Army Sgt. Wayne E. Benge’s life was brief, but his spirit, courage and will to live life to its fullest continues to inspire his siblings 38 years after he died of injuries suffered in a jungle in Vietnam.
Benge dropped out of Brookside High School in his hometown of Sheffield Lake to join the Army at age 17.
“He wanted to go to Vietnam; he wanted to make a difference,” says his sister, Patricia Benge Balas of Vermilion.
Benge was sent to Germany. The Army told him he had to be 18 before he could go to Vietnam.
On May 15, 1966, Benge began his tour of duty in Vietnam. Seven months later, volunteers were sought to be forward observers — to go out ahead of a unit and scout for the enemy. Benge and two others stepped forward.
It was nighttime and the jungle was dense, says Balas. Just as Benge and his fellow soldiers were about to take a break, they were taken down by a spray of gunfire, later determined to be friendly fire.
Christopher Benge of Lorain said his memories of his brother are dim.
“I was only in first grade when Wayne went into the Army,” he said. “If I remember anything, it’s a night when my mother woke me up, asking if I’d called her. I hadn’t called her, but she’d heard one of her kids call out that night. A couple of days later, they notified her Wayne had been shot.”
According to Balas, her severely wounded brother lay in the jungle for two weeks before he was found.
“He was hit so many times, the doctors couldn’t even tell where he was hit; he was hit everywhere but his head, mainly in the abdomen,” Balas says.
Bullets had ripped vital organs, both arms and legs, and shattered Benge’s pelvis.
In order to transport Benge, medics had to put him in a full body cast.
“There was nothing holding him together,” Balas said.
Balas, now 55, was only 15 when she accompanied her mother to see Benge in an Army hospital in Fort Knox, Ky., where he’d spend a year before being transferred to Walter Reed Army Medical Center in Washington for another eight months of agonizing surgeries and treatments.
“They wanted to take his right arm off, but he said no,” Balas said. “He never could use that arm, but he learned to write with his left hand. Through all of it, he was lucid and kept saying, ‘Don’t feel sorry for me.’
“The doctors just kept saying, ‘We don’t know how he survives. It’s a miracle.’ ”
When Benge announced he wanted to go home, doctors arranged for him to be an outpatient at the Veterans Hospital in Cleveland.
“He weighed less than a hundred pounds. They said he’d never walk again, but he got a cane and he walked,” Balas said.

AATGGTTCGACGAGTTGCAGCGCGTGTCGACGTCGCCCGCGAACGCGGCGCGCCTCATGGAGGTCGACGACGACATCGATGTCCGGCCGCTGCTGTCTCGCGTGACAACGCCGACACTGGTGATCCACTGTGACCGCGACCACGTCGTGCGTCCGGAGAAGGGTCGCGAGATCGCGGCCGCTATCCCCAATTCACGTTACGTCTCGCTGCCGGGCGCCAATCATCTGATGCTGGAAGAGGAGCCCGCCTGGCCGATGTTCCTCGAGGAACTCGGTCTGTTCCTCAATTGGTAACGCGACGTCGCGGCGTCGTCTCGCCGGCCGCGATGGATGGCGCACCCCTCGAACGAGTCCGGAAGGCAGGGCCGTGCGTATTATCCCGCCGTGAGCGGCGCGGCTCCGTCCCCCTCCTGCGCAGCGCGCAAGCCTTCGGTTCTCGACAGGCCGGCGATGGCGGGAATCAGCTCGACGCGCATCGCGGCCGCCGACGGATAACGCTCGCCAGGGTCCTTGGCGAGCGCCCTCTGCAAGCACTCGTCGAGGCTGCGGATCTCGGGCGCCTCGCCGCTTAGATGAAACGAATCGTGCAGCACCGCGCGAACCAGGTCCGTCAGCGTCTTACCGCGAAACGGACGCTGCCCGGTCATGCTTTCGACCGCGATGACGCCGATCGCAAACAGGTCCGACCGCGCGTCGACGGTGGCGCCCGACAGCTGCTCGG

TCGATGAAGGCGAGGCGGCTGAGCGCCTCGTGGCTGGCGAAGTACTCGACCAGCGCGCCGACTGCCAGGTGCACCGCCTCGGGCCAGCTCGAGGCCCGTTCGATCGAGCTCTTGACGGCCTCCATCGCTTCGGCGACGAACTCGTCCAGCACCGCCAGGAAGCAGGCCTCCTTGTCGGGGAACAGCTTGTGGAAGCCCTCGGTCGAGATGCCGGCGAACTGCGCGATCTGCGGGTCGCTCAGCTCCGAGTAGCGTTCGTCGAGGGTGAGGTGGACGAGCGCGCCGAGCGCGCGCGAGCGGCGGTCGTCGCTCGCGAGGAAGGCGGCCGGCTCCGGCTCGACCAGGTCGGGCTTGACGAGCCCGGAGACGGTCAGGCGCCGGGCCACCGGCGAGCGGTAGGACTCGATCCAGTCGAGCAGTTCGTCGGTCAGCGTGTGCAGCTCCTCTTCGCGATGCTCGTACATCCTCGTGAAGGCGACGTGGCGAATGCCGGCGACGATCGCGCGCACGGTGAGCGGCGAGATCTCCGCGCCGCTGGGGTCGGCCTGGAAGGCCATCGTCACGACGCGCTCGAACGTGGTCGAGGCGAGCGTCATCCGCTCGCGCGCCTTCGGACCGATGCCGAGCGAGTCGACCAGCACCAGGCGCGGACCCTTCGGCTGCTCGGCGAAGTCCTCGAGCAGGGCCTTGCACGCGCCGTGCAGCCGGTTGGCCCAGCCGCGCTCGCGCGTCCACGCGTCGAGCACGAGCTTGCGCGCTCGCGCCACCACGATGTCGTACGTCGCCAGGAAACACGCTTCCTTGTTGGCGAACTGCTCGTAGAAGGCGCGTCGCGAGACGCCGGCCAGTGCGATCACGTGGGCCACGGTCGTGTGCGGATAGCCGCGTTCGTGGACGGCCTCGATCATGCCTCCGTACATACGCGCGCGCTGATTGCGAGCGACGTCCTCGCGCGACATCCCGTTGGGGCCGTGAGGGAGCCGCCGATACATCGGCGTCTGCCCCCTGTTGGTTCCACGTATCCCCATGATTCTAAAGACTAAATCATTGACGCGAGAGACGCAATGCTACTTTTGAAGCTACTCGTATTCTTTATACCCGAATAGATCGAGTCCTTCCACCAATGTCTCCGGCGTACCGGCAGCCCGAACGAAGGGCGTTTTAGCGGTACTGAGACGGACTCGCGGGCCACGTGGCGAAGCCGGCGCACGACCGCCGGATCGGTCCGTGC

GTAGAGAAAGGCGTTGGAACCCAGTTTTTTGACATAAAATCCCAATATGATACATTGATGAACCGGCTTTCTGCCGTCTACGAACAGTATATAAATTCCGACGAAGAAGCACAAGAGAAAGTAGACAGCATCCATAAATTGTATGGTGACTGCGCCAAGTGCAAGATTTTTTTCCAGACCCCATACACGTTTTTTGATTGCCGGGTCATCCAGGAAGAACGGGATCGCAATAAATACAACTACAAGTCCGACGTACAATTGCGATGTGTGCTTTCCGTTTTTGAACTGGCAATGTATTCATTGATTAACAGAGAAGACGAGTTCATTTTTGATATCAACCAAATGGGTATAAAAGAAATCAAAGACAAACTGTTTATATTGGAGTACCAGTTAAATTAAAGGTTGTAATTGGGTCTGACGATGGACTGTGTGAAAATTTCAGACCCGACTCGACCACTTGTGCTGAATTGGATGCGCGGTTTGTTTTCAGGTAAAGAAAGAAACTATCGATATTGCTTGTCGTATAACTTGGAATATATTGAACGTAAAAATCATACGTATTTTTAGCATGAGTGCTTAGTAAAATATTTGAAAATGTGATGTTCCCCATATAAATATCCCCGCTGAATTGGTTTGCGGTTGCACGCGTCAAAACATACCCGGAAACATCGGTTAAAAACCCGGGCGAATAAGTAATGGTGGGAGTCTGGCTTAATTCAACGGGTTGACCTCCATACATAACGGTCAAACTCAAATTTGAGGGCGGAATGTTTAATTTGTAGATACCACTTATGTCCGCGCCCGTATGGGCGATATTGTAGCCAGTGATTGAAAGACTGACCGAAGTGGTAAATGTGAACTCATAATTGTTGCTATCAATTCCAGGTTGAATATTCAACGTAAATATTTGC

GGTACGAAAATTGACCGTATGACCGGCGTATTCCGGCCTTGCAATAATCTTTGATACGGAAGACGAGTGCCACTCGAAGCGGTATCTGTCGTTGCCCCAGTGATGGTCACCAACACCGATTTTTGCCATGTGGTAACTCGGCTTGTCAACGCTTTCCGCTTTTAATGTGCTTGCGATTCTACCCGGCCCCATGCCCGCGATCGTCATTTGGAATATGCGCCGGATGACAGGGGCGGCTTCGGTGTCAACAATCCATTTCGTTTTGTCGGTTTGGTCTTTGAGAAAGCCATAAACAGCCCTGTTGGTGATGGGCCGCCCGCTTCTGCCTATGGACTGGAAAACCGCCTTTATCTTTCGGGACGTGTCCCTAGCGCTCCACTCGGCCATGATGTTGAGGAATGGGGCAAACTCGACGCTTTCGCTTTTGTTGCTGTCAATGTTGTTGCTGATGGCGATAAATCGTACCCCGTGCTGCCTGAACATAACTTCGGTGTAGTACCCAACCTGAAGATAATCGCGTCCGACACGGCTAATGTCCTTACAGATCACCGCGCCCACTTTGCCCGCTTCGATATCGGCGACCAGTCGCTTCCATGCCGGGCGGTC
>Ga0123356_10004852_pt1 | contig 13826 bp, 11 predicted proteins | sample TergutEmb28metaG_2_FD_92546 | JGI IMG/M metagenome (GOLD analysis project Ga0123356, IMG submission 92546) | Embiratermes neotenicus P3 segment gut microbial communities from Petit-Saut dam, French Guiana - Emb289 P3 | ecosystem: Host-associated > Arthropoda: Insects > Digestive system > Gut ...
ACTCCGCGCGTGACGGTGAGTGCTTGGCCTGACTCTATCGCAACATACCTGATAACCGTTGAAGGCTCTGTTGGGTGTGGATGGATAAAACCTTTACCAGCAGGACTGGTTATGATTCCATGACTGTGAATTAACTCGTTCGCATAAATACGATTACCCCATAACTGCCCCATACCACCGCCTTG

Every day was met with constant pain, but Benge never complained.
“He had no self pity; he wouldn’t stand for self pity,” Balas said.
Instead, the stoic 18-year-old Benge focused his mind on writing poetry that, his sister says, has inspired her over the decades.
One day, Benge told his sister he had decided that someday he wanted to be a drill sergeant and asked her to take him to Fort Knox for a visit. She knew the trip would be difficult for him and his wish would never be fulfilled. But, she drove her beloved brother to Kentucky.
“That trip really took a toll on him,” Balas said.
Benge’s badly damaged kidneys began to fail, and he fell into a coma.
“I was by his bed when he opened his eyes — he had the most beautiful blue eyes — and he said, ‘I’m dying. I want to be buried by water and trees. I love you guys,’” Balas said her brother told her and his mother.
Benge closed his eyes, slipping back into the coma.
“The next day, I was holding his hand when he took his last breath,” Balas said.
Benge was 20 years old when he died on March 16, 1969. His name is engraved on line seven, east panel No. 11, of the Vietnam Veterans Memorial Wall in Washington, D.C.
“Now, I look at Iraq and all I can think is, here we go again,’’ Balas said. “I watch these families and I don’t want them to feel their loved ones are lost in vain. They’re serving their country, and that has to be in the forefront of everything. If we let our anger take over, we could feel like they died in vain. I don’t want Wayne’s death to be in vain because he believed in what he was doing.’’
Christopher Benge says he’s glad his 10-year-old son is too young to go to war.
“Now, my kids are growing up with Iraq. It’s like a replay.”
Contact Bette Pearce at 329-7148 or firstname.lastname@example.org.